Shoring Up the Supply Chain Mix Reduces Risks

Much has been made of the rush to reshore manufacturing operations by US and European companies over the past couple of years, but very few have brought significant production back home, and those that have, to much fanfare, have also done so in China, India and other markets.

What they are doing is ensuring that they are closer to customers in big markets, which helps to protect them from crippling supply chain disruptions.

Ironically, Toyota, creator of the just-in-time model of production envied and emulated around the globe, has shown the dangers of low inventories and a reliance on too few suppliers from one location. A supply shortage from Japan following the earthquake and tsunami in 2011 forced production halts in Europe and the US, while product recalls in 2010, which resulted in the loss of billions of dollars, were caused by a single part sourced from just one supplier.

Reducing the Risk of Supply Chain Disruptions, a study released earlier this year by Sunil Chopra and ManMohan Sodhi in the MITSloan Management Review, asserts that with supply chains resilience is often sacrificed for cost efficiency, but sees a connection between the two. “Although both require dealing with risks, recurrent risks (such as demand fluctuations that managers must deal with in supply chains) require companies to focus on efficiency in improving the way they match supply and demand, while disruptive risks require companies to build resilience despite additional cost,” the study’s authors write. “Disruptive risks tend to have a domino effect on the supply chain: An impact in one area—for example, a fire in a supply plant—ripples into other areas. Such a risk can’t be addressed by holding additional parts inventory without a substantial loss in cost efficiency. By contrast, recurrent risks such as demand fluctuations or supply delays tend to be independent. They can normally be covered by good supply chain management practices, such as having the right inventory in the right place.”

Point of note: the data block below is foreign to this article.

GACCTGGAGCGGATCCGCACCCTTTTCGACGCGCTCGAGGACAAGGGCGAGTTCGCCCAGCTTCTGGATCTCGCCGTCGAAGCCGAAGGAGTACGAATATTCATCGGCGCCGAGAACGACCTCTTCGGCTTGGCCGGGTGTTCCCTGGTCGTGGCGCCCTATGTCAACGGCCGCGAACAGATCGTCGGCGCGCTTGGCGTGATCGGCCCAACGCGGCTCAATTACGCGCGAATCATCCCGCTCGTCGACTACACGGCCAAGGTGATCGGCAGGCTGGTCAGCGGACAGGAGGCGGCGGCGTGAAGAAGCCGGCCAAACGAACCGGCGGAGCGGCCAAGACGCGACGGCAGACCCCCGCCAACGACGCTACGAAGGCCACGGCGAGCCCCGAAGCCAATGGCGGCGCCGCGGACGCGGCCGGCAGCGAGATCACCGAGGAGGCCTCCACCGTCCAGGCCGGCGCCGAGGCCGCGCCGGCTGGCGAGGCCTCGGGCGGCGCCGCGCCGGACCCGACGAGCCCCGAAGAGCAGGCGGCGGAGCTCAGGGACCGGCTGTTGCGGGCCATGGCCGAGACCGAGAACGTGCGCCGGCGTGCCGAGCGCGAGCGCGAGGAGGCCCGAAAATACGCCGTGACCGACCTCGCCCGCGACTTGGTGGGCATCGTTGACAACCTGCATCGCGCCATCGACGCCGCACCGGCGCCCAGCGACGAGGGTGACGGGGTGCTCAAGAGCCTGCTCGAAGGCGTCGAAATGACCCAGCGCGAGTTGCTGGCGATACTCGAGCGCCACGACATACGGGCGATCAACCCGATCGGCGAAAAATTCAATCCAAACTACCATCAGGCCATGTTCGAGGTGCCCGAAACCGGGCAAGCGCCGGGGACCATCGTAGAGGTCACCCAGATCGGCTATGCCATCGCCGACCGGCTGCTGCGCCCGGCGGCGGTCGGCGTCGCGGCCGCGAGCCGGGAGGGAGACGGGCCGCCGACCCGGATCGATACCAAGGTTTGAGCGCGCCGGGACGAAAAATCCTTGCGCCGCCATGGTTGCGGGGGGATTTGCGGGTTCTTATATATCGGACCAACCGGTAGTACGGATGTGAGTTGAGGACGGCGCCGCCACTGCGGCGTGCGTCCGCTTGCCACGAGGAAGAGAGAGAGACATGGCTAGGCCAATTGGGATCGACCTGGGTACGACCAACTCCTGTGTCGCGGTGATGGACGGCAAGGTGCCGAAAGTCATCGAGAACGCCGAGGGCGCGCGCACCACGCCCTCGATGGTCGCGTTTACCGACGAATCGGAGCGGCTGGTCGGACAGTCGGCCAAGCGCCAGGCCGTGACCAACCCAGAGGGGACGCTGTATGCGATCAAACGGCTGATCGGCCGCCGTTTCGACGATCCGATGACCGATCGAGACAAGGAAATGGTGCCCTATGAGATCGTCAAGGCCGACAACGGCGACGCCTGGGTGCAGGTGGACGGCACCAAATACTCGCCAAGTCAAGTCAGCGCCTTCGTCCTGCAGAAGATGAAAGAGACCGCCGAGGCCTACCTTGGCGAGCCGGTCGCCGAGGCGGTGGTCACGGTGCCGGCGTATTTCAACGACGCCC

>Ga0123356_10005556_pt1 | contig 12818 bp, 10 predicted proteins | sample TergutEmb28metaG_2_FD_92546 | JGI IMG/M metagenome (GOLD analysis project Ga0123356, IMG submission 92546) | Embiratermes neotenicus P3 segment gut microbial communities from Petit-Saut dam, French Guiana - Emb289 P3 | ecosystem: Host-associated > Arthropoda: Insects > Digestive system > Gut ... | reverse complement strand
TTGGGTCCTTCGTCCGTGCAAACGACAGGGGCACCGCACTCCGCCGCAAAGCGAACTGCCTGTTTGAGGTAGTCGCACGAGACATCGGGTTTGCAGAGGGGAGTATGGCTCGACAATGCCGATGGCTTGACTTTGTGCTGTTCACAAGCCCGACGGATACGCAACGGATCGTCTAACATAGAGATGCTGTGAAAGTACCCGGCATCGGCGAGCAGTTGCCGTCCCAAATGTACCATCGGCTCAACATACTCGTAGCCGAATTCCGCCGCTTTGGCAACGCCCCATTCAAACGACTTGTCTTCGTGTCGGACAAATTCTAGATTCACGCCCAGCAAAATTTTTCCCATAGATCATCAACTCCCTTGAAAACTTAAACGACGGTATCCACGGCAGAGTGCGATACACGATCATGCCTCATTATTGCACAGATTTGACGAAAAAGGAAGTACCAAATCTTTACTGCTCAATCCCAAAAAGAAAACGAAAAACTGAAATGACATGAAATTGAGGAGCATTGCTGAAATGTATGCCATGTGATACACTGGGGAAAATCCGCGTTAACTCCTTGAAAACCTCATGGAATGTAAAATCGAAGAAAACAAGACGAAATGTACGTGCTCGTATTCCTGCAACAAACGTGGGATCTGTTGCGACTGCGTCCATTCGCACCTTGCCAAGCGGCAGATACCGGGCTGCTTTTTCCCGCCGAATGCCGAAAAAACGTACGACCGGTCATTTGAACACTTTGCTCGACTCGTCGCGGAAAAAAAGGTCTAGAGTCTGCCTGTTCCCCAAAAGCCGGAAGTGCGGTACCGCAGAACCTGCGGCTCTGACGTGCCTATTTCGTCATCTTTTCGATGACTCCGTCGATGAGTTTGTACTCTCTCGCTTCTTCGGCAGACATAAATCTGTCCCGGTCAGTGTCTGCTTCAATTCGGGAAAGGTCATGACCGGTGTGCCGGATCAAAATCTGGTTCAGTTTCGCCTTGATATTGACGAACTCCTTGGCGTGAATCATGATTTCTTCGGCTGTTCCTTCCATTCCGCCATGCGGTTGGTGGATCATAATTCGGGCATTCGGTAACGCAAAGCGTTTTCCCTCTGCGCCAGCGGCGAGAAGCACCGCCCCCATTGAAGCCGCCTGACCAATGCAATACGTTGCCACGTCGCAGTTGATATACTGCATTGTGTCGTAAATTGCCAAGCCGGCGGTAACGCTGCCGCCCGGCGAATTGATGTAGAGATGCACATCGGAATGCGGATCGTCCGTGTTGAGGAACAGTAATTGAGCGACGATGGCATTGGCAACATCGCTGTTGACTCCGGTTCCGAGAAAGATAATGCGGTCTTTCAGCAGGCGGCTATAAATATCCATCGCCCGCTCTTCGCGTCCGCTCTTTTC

Chopra and Sodhi recommend two strategies for reducing supply chain fragility through containment while simultaneously improving financial performance: segmenting the supply chain and regionalizing it. They also recommend that companies design business continuity plans because no one is immune to disruption. 

This proved to be the case for IBM, which developed and patented its Total Risk Analysis tool a few years ago to meet the complexities of its global supply chain. The computer maker was able to determine all of its potential supplier problems, assemble necessary data and develop backup plans within a few hours of the Japanese earthquake and tsunami.

For most companies, however, this would be impossible. A report by the supply chain experts at UPS Capital, who specialize in risk mitigation, found that 90% of businesses do not formally quantify risk when sourcing production and none of those surveyed use outside expertise in assessing risk for their supply chains.

Interestingly, although the need for increased inventory as supply chains go global was the second greatest risk identified, nearshoring was not seen as a risk mitigation solution. So although companies understand that having a global supply chain—rather than just domestic—requires that they carry at least 60 to 75 days of additional inventory, this doesn’t mean they are rushing back home.

Most companies realize that trying to put out supply chain “fires” after they start burning is not an acceptable approach to supply chain risk management, but the majority still don’t follow the three-step risk management process of identifying, prioritizing and mitigating risk.